~ a series by Dora Endre // III. Riders of Justice, directed by Anders Thomas Jensen ~
Times have changed, and the “old normal” seems to be part of a different galaxy in more than one way. The movie industry is no exception.
The pandemic redrew the demarcation lines, so to speak. New rules and regulations, higher cost and risk factors, as well as ways of release came into play. Many of this year’s movies have gone straight to VOD or streaming. In the very last weeks of this year, high-profile blockbusters and mainstream movies are hitting theatres from “The House of Gucci” (Ridley Scott) to “West Side Story” (Steven Spielberg). Hollywood giants and their aspirations for the award season will soon be in the spotlight.
Now that the new year has started, I hereby present my choices for the best movies of 2021. Movies that might not have their titles flashing red on the radar but bear with complex stories that are worth to emerge in. What is it that they all share? A sharp focus on the importance of human contact, and a deep appreciation of all human rapports we have in our lives. Hug your loved ones now that it is possible, as long as it is possible.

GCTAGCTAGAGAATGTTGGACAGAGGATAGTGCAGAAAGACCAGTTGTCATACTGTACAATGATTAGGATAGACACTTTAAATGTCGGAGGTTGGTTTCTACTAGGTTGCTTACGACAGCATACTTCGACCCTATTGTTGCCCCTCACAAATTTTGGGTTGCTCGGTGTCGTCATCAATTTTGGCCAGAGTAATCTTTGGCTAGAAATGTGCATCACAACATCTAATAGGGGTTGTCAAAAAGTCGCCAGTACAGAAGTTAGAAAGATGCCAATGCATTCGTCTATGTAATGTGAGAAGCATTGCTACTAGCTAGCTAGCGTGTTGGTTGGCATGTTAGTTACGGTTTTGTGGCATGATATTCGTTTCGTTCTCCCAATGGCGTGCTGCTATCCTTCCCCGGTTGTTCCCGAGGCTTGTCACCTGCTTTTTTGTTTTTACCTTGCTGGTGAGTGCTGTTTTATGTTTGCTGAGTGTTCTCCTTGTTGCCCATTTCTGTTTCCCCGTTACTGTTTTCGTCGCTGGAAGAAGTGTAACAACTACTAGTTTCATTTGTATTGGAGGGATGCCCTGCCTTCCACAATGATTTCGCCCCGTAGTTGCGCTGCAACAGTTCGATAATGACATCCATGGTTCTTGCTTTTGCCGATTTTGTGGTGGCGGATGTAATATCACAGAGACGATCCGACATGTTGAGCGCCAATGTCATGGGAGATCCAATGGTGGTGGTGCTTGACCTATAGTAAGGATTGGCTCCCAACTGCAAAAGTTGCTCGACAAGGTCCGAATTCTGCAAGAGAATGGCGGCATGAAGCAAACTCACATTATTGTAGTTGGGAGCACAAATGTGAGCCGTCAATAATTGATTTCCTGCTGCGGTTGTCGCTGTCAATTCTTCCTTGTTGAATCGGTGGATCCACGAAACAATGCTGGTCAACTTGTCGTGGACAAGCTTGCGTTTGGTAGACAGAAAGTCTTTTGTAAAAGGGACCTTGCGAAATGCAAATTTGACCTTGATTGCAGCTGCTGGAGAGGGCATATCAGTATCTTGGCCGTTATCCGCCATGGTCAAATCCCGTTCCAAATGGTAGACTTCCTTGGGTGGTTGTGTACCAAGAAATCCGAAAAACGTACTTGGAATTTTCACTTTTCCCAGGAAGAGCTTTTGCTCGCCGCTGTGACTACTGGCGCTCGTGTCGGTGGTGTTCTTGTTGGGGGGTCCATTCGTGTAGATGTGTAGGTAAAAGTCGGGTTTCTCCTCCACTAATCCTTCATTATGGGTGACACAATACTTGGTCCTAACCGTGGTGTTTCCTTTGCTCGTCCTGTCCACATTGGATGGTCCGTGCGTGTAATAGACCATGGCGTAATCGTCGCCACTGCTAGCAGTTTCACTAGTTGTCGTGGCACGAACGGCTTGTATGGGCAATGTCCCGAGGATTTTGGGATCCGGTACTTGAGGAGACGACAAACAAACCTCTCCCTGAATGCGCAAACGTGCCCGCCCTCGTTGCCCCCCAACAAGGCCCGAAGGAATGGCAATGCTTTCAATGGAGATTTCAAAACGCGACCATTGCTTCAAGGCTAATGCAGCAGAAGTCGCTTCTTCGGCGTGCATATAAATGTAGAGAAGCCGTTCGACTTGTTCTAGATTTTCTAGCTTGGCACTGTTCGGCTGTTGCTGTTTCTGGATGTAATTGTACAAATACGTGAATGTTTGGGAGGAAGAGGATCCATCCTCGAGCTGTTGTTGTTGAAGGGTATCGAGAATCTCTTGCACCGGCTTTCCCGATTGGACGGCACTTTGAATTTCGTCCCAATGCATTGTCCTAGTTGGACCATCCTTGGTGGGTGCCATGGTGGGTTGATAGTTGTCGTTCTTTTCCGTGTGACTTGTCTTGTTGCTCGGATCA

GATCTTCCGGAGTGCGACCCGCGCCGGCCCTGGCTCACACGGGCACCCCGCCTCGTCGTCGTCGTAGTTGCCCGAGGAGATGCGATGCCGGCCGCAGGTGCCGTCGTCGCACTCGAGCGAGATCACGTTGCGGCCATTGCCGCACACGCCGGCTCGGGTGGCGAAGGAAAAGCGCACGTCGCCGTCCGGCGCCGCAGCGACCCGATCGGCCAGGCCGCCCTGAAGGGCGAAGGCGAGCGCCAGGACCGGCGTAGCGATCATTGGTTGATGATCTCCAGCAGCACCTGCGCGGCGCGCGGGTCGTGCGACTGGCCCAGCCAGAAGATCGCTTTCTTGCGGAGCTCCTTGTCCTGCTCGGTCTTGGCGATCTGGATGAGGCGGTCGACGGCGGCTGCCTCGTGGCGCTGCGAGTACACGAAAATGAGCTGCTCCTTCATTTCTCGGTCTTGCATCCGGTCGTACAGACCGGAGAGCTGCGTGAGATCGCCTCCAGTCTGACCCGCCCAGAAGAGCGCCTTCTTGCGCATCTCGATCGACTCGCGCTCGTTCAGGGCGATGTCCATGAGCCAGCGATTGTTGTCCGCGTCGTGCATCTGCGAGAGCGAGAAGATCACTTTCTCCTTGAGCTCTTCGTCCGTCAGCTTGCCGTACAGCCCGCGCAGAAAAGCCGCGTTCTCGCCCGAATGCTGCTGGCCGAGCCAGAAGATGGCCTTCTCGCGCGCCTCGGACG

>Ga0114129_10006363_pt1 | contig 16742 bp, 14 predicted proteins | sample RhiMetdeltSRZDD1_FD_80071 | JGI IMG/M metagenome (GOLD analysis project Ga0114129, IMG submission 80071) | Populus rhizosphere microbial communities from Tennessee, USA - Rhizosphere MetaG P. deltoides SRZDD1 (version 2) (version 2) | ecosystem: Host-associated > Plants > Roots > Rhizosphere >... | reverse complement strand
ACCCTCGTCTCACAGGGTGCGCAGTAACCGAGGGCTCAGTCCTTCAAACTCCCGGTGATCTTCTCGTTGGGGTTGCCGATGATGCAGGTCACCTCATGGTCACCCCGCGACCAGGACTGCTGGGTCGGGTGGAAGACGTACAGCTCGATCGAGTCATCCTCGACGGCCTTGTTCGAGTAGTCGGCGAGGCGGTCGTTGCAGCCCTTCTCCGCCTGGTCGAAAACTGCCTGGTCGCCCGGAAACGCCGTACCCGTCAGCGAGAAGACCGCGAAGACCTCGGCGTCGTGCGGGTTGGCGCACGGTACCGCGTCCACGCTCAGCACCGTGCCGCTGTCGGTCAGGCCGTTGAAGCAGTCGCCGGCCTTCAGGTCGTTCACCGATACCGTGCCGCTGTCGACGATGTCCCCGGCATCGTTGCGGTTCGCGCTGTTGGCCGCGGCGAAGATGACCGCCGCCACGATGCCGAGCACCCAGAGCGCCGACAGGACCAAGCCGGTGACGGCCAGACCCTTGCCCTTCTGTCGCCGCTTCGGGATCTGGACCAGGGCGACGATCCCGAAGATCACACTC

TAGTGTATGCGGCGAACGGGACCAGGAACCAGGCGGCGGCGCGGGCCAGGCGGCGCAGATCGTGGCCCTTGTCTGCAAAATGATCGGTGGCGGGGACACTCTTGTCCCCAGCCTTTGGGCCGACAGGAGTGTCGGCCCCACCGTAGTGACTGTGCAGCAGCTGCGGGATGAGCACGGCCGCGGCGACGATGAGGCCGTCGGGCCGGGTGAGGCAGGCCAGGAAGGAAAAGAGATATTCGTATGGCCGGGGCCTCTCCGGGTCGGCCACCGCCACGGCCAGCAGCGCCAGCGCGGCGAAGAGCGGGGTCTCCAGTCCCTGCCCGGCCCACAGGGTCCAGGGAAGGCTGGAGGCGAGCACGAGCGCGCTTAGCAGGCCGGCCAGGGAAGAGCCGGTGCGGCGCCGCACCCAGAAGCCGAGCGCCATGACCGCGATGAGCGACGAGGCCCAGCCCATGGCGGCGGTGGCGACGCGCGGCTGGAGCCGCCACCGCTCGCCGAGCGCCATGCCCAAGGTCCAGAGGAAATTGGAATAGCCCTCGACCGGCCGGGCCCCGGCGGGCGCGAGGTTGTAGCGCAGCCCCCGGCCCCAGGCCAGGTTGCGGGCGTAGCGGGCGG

- Riders of Justice (Denmark)
“I think people with problems should stand together.
Like fat people, so they look less thick when they are together.
You also have some things you need to learn to live with.”
Markus (Mads Mikkelsen), a military officer, is on a tour of duty in Afghanistan when receives word that his wife, Emma (Anene Birgitte Lind) died in an apparent train explosion. Thus Markus returns home to try and parent his estranged daughter. His daughter Mathilde (Andrea Heick Gadeberg) looks for answers, struggles to understand why her mother had to die, while Markus, as a man of action and razor sharp rationality, wants no answers. He shuts his emotions off and knows not how to mourn. He is at complete loss.
One night two peculiar men show up at his house: Otto (Nikolaj Lie Kaas) a mathematician who was a passenger on the same train car Markus’s wife and gave up his seat to her only moments before the accident, and Otto’s friend and colleague Lennart (Lars Brygmann), an oddball hacker. They claim that they are convinced the wreck was no accident but an assassination.
Writer-director Anders Thomas Jensen (Adam’s Apples, Men & Chicken) is known to evoke empathy and sympathy even when it comes to the most unbearable characters. Markus is a stone cold soldier, he avoids real human contact and suppresses all his emotions. He sets out on a revenge mission against the gang responsible for his wife’s death, he is a man of violence. As he and his newly formed platoon, consisting of weird, anti-fighter scientists, sink deep into aggression and blood, Markus steadily drifts further and further away from his daughter. He sets his focus on the wrong thing.